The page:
Watching Hockey

Shockingly, the less the NHL plays, the more people seem to write and think about it.
Flyers goalie Robert Esche is actually talking about miking goalies to let the fans see what goalies go through during a game (login info.). It’s shocking because Esche, usually a chatty guy, shut off his personality during the Flyers’ postseason run last year. After watching NASCAR, he’s saying that hockey has to let fans in more, the way NASCAR does.
Or so I’m told. I’ve never really watched a car race. It kind of stresses me out. All that racing and revving. It’s unsettling.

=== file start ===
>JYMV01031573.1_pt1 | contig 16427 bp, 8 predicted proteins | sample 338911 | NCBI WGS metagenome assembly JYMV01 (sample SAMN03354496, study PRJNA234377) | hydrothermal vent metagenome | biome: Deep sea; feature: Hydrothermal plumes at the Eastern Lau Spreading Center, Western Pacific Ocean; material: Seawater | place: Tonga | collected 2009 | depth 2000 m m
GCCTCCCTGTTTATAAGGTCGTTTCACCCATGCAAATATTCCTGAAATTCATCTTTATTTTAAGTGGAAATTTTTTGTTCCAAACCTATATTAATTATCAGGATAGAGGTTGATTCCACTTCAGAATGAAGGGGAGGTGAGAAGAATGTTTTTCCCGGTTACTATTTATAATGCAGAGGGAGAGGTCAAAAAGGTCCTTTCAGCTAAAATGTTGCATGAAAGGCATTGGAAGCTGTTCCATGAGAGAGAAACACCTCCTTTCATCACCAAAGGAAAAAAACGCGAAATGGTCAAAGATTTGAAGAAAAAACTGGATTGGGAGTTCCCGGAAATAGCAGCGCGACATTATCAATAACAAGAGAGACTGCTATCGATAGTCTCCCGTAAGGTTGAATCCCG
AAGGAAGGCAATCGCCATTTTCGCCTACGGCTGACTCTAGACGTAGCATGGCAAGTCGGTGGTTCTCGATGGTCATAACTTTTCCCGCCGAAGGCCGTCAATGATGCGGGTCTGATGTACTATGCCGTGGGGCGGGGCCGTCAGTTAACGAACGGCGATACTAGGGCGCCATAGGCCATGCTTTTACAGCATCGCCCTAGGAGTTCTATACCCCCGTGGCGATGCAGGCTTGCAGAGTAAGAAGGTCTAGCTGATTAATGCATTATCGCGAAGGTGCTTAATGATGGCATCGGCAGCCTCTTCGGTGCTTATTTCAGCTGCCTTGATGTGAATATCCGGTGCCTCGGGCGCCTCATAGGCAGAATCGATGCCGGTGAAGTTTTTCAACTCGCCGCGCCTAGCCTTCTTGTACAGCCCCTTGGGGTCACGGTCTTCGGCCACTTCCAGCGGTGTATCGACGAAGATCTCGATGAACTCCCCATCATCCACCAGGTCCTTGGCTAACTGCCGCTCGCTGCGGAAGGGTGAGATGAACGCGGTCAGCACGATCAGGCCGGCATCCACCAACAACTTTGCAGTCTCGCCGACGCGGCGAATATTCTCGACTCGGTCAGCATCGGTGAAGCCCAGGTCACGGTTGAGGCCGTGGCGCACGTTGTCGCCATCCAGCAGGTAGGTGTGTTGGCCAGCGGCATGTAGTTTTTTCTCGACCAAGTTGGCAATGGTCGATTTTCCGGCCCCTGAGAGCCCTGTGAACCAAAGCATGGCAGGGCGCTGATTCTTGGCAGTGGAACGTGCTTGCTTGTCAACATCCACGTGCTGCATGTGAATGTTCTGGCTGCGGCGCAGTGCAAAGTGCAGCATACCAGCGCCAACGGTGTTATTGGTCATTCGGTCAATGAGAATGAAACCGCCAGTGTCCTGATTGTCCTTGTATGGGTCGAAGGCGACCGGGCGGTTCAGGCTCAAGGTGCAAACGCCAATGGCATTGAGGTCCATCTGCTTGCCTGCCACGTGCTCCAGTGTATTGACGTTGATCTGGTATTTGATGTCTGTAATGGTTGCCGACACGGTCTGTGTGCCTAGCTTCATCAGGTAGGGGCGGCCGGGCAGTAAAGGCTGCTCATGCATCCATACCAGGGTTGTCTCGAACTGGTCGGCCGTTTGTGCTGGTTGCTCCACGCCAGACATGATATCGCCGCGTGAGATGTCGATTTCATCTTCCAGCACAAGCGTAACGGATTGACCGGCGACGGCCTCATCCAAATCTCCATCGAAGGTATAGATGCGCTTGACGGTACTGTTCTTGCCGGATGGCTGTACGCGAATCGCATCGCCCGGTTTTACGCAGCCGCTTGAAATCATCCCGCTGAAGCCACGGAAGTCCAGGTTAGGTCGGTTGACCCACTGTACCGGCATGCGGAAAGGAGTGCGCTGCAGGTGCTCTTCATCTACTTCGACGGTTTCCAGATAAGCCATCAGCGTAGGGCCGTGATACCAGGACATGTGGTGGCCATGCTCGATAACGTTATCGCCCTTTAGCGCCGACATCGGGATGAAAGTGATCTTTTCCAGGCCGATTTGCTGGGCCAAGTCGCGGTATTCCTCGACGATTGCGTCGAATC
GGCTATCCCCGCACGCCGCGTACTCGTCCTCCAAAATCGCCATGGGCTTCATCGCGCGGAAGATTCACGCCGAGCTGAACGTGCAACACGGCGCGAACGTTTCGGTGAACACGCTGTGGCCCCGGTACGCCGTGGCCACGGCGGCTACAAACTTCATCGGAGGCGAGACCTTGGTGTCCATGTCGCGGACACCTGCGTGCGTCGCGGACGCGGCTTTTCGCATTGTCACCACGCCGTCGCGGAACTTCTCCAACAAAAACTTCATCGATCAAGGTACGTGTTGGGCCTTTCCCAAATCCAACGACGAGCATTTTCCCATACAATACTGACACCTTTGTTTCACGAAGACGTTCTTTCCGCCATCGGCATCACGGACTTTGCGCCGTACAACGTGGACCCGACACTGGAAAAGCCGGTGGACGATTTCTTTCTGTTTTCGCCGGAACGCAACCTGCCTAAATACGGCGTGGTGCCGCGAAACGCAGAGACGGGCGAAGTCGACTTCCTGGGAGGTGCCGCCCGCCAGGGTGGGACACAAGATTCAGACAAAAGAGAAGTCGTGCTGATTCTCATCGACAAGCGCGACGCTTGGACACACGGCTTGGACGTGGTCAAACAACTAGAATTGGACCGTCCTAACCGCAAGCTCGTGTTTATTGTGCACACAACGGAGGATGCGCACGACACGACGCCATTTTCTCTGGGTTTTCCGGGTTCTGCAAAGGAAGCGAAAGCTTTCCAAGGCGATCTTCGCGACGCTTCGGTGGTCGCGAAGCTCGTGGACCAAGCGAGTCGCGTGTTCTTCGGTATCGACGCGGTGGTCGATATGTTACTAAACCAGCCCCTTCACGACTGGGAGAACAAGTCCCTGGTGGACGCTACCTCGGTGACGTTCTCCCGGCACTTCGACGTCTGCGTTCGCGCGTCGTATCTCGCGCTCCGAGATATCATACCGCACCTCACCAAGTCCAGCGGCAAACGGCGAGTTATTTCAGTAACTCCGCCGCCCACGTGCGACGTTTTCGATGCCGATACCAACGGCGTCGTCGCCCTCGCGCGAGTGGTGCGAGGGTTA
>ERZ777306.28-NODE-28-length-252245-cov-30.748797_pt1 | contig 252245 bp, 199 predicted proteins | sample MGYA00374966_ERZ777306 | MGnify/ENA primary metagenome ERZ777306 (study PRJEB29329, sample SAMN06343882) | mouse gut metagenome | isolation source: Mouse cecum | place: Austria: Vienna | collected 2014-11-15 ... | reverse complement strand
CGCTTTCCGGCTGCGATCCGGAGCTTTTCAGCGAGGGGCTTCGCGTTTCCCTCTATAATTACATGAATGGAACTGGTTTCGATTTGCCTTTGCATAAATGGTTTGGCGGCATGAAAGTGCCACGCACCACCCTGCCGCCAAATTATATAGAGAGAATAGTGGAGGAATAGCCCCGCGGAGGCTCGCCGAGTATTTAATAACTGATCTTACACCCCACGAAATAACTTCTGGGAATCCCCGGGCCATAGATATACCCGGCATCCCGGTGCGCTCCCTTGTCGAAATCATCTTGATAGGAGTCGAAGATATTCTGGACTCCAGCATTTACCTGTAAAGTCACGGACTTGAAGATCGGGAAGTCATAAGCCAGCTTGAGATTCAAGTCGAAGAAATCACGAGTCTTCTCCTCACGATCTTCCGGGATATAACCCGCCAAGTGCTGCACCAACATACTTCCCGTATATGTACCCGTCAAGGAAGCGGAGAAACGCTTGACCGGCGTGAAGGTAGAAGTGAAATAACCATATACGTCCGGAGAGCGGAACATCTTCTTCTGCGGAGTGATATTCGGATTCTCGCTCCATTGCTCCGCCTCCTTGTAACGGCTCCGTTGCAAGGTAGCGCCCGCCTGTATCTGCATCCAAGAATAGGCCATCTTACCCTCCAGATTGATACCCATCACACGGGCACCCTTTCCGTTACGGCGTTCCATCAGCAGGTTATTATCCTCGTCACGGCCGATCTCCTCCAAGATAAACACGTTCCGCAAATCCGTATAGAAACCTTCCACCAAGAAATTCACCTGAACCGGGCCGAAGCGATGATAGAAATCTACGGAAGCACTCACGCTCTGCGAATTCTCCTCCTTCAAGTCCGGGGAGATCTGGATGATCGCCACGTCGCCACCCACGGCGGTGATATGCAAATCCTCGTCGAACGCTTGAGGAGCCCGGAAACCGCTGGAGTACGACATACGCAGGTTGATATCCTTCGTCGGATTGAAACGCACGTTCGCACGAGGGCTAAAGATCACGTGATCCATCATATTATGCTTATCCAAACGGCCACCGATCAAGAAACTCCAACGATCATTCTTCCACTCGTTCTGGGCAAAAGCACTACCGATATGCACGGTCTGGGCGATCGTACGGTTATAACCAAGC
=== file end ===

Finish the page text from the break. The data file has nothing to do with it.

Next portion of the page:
Of course, some people aren’t that into making hockey games more accessible. Larry Brooks takes ESPN’s Mark Shapiro to task for suggesting players take off their helmets on the bench so TV viewers can see their faces. It’s not the best idea I’ve ever heard, but it’s really not as bad as Brooks seems to think. Shapiro is just trying to think of ways to connect viewers to players. It’s hard. It’s not like basketball or baseball, where you’re seeing stars just about all the time. With hockey, your best player (unless he’s a goalie), is going to play 30 minutes tops. Tops. So the NHL really needs to figure out a way to make viewers interested in what’s going on with the other three lines. And that’s why I’ve always thought the NHL should reduce the number of forwards from 12 to 9. It would force out a lot of the less versatile players and make it easier for fans to know who’s playing.